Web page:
Choosing the Right Business Structure

Business set up – what do you need?

This might be one of the most critical business decisions you make – so getting it right is important.

Whether you’re a first-time entrepreneur or a seasoned business owner, selecting the right structure for your business can be challenging. There are multiple options, all with different pros and cons. Far too many business owners just skip this important decision altogether, effectively merging their personal and business interests and leaving themselves at risk. If you’re serious about going into business, then you need to get serious about properly structuring it.

Here are the 4 most important criteria to consider:

  1. Your personal liability exposure from your business products or services
  2. Whether you have (or plan to have) partners or investors in the business
  3. The administrative costs of setting up and maintaining your business structure
  4. The tax effectiveness of the structure

The right legal and accountancy advice is essential in setting up the most appropriate structure for your business.

In Australia, there are generally 4 options for structuring your business.

Sole Trader: This is the simplest and least expensive option. Designed for business owners who are the sole proprietors of their companies, this structure doesn’t give you much protection if things go wrong. Your personal assets are unprotected from any claims arising from your business.

Pty Ltd Company: Incorporation effectively makes your business a separate legal entity from you. This structure involves quite a bit of paperwork and can be expensive to maintain. But it offers your personal assets protection from liability and only your company assets are at risk in the event of any legal actions and company debts.

Partnership: Creating a Partnership allows you to go into business with multiple people and share income. Partnerships are easier and less expensive than Companies to set up. However, all partners together are personally responsible for business debts and actions against the Partnership. And each partner is individually liable for debts incurred by the other partners. This means you have unlimited liability, unlike a Company structure.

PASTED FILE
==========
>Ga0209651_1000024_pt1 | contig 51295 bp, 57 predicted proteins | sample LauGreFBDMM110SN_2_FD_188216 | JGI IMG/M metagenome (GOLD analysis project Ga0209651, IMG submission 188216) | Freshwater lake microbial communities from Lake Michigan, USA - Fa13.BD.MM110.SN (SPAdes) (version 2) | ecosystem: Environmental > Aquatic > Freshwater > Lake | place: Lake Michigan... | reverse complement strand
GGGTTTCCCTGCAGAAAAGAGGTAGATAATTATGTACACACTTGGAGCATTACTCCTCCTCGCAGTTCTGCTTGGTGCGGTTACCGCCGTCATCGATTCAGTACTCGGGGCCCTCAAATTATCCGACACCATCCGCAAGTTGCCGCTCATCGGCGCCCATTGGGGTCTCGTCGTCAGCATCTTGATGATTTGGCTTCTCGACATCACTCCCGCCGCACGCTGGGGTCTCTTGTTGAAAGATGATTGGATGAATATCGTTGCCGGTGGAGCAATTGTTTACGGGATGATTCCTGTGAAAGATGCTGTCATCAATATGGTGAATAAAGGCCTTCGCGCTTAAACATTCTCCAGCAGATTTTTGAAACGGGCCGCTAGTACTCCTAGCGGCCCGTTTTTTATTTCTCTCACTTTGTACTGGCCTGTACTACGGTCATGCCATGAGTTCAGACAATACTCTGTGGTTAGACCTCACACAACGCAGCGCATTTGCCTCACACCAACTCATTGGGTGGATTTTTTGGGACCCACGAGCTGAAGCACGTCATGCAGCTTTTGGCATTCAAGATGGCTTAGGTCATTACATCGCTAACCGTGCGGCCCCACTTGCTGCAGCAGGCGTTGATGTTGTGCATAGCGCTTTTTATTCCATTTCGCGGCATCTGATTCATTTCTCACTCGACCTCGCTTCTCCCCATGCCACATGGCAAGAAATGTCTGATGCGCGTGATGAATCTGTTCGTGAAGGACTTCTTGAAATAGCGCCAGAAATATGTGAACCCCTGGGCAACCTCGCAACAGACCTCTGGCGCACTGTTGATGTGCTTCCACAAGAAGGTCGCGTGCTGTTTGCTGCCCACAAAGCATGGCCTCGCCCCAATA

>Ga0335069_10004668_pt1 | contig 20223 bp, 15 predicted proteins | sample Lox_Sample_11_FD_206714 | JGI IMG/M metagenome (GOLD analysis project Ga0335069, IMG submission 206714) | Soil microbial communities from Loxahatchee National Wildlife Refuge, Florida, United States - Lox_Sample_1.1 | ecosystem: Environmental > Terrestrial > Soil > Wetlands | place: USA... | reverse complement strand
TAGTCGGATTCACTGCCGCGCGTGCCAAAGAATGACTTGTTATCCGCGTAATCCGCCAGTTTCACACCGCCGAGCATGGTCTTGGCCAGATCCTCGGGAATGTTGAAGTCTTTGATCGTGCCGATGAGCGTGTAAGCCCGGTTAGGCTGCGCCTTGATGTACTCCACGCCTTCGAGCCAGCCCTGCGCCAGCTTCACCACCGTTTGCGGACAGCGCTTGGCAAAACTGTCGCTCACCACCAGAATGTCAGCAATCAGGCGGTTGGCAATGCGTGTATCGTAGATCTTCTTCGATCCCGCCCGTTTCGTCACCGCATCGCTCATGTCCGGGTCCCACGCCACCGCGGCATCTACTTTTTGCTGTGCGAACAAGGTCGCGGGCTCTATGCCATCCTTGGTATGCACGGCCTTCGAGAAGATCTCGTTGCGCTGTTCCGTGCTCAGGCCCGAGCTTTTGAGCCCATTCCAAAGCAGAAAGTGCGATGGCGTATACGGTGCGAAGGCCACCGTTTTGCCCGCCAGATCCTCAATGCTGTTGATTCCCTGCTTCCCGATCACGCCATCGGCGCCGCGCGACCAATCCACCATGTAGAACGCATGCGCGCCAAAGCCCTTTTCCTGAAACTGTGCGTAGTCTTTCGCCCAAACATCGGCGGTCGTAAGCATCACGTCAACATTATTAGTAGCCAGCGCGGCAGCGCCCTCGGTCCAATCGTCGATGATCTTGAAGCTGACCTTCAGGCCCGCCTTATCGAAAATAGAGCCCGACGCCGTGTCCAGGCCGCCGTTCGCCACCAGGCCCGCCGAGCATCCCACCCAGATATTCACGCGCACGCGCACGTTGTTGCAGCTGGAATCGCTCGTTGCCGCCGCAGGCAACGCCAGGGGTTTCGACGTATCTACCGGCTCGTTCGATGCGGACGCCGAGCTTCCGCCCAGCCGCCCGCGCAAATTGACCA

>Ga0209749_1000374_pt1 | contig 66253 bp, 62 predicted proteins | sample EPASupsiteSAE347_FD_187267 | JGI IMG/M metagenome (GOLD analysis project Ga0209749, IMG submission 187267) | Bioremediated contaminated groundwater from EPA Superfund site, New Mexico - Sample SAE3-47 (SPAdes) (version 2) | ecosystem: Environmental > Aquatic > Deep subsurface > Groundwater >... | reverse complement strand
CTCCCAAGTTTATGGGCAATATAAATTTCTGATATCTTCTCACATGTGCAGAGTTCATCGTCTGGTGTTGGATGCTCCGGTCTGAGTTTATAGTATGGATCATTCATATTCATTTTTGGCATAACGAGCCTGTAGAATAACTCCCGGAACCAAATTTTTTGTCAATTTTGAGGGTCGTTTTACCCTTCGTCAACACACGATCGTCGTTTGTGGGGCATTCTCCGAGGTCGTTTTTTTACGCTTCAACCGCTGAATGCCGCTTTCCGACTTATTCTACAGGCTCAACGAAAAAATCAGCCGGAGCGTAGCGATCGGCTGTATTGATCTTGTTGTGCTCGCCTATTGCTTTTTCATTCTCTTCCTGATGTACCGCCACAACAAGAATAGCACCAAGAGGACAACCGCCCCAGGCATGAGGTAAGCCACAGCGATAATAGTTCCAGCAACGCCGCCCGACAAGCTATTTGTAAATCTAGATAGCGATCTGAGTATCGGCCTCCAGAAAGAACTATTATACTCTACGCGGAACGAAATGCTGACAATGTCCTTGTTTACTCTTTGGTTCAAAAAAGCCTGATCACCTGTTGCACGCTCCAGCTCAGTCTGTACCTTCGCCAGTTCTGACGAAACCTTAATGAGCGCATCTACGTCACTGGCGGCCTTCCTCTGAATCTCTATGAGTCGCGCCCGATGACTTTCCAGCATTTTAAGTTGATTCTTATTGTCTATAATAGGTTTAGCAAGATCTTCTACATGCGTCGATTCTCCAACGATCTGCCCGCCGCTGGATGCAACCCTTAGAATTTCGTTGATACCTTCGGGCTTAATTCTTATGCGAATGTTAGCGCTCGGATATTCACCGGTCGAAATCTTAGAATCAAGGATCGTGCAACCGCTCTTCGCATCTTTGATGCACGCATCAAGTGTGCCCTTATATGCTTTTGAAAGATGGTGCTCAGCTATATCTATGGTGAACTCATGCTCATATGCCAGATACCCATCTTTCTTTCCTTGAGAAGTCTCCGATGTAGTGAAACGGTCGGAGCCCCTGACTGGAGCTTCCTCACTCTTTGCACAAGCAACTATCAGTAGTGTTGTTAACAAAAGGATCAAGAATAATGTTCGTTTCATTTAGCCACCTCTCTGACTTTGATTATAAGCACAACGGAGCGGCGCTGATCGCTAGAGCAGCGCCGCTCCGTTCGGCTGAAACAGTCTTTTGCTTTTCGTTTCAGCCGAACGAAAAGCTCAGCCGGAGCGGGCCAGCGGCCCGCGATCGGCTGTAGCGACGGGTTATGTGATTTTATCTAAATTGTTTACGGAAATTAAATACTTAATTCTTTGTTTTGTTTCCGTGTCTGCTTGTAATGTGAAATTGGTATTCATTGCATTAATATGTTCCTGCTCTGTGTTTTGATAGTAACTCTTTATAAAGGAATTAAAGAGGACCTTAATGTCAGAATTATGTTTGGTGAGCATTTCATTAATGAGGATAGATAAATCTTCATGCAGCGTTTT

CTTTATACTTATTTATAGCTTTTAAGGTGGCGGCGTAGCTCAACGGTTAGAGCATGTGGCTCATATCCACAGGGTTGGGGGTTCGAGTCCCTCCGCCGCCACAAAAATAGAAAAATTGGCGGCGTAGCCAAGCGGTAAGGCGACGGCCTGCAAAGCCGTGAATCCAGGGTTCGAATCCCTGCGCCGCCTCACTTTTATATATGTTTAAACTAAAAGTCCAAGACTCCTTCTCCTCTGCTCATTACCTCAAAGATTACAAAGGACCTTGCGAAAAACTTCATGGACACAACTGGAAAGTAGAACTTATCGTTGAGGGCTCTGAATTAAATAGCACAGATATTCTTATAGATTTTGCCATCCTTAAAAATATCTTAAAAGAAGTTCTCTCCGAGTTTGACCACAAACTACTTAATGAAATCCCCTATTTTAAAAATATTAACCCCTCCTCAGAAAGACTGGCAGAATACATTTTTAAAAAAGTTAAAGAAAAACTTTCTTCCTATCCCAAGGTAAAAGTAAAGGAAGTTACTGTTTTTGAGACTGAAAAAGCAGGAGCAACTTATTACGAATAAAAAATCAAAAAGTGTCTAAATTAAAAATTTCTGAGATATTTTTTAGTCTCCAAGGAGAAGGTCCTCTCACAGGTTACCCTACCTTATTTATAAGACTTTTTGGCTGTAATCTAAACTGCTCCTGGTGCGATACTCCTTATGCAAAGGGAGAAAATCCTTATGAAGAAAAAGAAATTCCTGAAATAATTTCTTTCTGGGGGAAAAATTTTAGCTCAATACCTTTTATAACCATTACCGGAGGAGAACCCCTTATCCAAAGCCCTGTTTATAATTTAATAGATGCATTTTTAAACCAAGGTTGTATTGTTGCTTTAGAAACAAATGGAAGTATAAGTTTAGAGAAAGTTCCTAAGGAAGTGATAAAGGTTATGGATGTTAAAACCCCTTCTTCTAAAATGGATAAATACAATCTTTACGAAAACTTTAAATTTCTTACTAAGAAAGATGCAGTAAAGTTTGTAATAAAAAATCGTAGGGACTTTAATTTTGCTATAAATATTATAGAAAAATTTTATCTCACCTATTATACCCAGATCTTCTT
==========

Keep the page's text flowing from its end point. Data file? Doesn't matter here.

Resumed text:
Trust: A Trust isn’t an organisation at all, but instead a legal structure to hold assets. For example, you might set up a Trust to hold your business assets, then appoint a Trustee to manage them. Commonly, the Trustee is a Company and the Trust provides asset protection and limits liability from operating the business. Trusts are very flexible for tax purposes. However, a Trust is a complex legal structure and establishing a Trust costs significantly more than a Sole Trader or Partnership.

Once you’ve decided on the best structure for your business and chosen a business name, you need to Register your business and business name. And you need to do this with several different Australian regulators and organisations.

Fun fact about Registrations …

Irrespective of whether you’ve chosen to be a Sole Trader, Partnership, Trust or Pty Ltd Company, you will need a:

  • Registered business name
  • ABN (Australian Business Number)
  • TFN (Tax File Number)

and will probably need to register for GST too. So there really are no differences between the various Australian business setup options here.

First you need to sign up for an ASIC Connect account. Next, you need to take your ACN and apply for an ABN (Australian Business Number). An ABN has become a very important unique identifier of your business (necessary for opening bank accounts, filing tax returns, including on invoices, etc.) and every Australian business needs one. At the same time you can register on this Australian Government website for your TFN (Tax File Number), PAYG (Pay As You Go) and GST. There are no registration fees for these registrations.

IP Australia: This step is often skipped by start-up businesses, but is vital for protecting your business, brand name and intellectual property. Although you have registered your business name with ASIC, this does not mean that you have exclusive ownership of it. It can be used as a “trading as” name, “Pty Ltd” name or trademarked as a brand name. To prevent this, you need to register your business name (and logo and tagline) with IP Australia.

Website Domain & Social Media: You also need to register your business online and these days that doesn’t just mean a website address. It includes all the major social media platforms too! You can register your “.com.au” and all derivative domains with a service like Netregistry.